CFD – CFDs (or contracts for difference) are derivative instruments through which the counter parties exchange the value differences of an underlying data between two different moments, that of opening the position and that of the its closing.
Like any derivative contract, the CFD also has an underlying instrument, ie the replicated financial asset. That can be, for example, an action, a cross currency, a cryptocurrency, an index or a bond.
In other words, CFDs focus on the performance of an instrument (the underlying) without having effective control over it.
For example, with CFDs on the dollar, you take a position on the US currency without actually owning it. Same thing with the CFD on Amazon stock, bitcoin or Nasdaq.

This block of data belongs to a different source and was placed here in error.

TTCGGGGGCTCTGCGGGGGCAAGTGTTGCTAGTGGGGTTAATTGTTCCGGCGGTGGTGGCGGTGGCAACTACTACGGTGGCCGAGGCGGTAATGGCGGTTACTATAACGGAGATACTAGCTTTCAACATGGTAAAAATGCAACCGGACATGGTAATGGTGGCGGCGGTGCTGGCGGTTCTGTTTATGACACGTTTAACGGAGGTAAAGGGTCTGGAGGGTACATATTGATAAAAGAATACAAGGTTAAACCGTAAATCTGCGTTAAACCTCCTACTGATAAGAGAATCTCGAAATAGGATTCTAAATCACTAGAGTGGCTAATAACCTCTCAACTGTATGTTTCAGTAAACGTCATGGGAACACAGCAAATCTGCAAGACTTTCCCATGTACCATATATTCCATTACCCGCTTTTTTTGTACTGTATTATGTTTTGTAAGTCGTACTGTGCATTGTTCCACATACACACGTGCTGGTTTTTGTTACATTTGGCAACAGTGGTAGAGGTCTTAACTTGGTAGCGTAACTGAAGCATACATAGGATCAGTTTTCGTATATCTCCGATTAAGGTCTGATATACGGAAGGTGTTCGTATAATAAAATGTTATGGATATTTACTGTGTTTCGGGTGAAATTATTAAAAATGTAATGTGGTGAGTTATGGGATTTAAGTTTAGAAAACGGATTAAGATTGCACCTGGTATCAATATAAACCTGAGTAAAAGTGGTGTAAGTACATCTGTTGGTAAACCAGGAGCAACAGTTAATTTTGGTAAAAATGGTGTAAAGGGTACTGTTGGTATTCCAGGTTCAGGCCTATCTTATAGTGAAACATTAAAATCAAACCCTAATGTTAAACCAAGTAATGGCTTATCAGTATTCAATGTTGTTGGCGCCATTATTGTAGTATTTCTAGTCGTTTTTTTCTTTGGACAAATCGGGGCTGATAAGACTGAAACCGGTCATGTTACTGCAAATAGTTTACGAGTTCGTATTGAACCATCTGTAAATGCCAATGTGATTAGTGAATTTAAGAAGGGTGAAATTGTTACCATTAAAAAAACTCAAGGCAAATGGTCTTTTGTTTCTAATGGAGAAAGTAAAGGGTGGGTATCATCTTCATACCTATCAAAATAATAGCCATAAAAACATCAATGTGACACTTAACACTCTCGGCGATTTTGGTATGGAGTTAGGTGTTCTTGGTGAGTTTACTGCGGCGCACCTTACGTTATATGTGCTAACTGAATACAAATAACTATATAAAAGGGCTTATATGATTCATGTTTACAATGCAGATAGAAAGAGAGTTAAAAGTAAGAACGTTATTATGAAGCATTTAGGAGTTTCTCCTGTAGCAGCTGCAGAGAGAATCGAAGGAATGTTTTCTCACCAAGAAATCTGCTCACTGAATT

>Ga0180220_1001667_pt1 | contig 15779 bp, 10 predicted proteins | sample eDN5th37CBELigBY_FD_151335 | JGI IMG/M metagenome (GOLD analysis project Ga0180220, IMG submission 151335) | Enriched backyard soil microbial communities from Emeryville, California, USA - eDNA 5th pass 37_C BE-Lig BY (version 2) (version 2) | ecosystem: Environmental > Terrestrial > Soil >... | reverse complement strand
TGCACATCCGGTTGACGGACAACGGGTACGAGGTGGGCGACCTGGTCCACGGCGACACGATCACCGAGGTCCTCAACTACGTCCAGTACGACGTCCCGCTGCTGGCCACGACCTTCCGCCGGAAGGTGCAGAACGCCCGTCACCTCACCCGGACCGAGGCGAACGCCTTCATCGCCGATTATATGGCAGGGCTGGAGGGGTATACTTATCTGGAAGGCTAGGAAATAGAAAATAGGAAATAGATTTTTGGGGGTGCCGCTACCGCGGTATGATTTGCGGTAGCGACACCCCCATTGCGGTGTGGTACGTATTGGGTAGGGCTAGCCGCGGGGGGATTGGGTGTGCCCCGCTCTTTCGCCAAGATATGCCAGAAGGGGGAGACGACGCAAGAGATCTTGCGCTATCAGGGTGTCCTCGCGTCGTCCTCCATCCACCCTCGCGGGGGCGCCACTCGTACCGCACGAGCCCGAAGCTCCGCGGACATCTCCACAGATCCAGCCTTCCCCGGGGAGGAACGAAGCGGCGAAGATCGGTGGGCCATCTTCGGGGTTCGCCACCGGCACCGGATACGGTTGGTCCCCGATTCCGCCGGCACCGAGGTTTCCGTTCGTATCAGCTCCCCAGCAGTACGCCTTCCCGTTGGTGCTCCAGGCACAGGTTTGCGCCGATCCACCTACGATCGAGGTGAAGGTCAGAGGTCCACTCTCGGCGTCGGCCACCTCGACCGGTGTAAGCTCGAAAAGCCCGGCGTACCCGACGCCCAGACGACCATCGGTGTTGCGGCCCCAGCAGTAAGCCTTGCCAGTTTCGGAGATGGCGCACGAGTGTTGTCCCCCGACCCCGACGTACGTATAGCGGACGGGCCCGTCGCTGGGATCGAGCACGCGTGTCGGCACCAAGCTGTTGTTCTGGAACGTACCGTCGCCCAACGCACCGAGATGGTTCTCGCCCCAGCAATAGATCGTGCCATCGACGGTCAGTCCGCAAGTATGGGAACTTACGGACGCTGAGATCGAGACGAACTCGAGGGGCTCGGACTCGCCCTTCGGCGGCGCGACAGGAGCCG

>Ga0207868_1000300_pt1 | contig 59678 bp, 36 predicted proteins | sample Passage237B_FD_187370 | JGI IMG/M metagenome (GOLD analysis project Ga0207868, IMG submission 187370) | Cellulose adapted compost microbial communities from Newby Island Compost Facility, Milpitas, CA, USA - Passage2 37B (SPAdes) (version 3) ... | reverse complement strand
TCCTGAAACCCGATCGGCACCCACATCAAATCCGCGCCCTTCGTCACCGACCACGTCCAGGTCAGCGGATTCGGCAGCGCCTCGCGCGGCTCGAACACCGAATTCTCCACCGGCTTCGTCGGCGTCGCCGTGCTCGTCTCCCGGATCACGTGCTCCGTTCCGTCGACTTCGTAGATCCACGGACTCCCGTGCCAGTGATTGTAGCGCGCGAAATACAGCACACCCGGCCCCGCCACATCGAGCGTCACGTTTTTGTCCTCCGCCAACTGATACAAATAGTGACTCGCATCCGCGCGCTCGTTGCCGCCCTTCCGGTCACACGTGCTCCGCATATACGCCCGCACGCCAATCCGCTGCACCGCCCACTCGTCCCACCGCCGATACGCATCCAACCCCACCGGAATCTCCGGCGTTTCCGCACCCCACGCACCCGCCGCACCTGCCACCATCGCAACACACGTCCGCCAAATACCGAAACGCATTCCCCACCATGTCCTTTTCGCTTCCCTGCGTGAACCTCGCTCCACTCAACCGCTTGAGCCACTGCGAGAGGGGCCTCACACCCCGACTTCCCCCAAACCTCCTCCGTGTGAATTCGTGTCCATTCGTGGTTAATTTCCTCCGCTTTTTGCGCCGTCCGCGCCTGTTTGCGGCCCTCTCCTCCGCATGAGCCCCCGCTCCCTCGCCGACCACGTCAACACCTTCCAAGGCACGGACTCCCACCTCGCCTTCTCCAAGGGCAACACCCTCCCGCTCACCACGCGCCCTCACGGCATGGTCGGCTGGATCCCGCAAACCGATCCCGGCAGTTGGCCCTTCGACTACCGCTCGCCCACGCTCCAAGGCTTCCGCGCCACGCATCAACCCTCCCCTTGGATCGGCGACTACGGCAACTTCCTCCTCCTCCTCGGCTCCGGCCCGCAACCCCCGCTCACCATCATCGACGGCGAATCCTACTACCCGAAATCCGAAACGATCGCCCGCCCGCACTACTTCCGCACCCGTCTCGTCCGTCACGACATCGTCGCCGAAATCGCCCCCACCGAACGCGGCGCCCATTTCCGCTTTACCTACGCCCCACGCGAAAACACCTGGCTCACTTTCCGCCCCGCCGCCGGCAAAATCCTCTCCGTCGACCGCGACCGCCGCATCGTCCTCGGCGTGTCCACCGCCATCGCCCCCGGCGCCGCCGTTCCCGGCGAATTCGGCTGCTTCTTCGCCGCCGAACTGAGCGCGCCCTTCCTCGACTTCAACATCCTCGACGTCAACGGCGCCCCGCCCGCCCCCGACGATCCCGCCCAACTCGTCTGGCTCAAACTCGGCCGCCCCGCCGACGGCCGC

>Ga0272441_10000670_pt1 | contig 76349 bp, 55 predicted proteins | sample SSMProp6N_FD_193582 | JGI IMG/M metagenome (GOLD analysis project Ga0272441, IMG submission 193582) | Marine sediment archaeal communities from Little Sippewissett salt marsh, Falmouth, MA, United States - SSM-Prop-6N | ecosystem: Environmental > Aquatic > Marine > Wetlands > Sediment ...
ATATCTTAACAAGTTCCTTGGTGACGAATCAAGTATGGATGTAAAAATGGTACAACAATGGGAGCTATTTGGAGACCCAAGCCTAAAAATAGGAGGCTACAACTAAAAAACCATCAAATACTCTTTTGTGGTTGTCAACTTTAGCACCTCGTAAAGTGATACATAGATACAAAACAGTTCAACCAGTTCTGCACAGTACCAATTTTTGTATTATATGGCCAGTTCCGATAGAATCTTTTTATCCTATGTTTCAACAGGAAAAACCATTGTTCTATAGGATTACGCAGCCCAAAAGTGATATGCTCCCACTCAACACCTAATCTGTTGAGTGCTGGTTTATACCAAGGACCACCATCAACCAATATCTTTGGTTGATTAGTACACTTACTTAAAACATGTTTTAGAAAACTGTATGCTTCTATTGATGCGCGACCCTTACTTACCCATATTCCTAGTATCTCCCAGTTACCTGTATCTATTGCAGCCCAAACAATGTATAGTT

CFDs are products that use financial leverage.
The investor who decides to exploit it has the possibility to buy or sell financial assets for an amount greater than the capital held. Part of the money is then used by the investor, while the rest is guaranteed by the broker.
In a leveraged operation 1:10, for example, the investor will use 1,000 euros to take a position on the underlying for a total value of 10,000 euros. In this way the subject will be able to benefit from a higher return in the event of a favorable transaction.
Vice versa to suffer a substantial loss (even of all the capital) in the event of an unfavorable trend. In the example, if the underlying were to lose 10% of its value, it would be reset. Should the investor increase by 10%, he would have doubled his investment.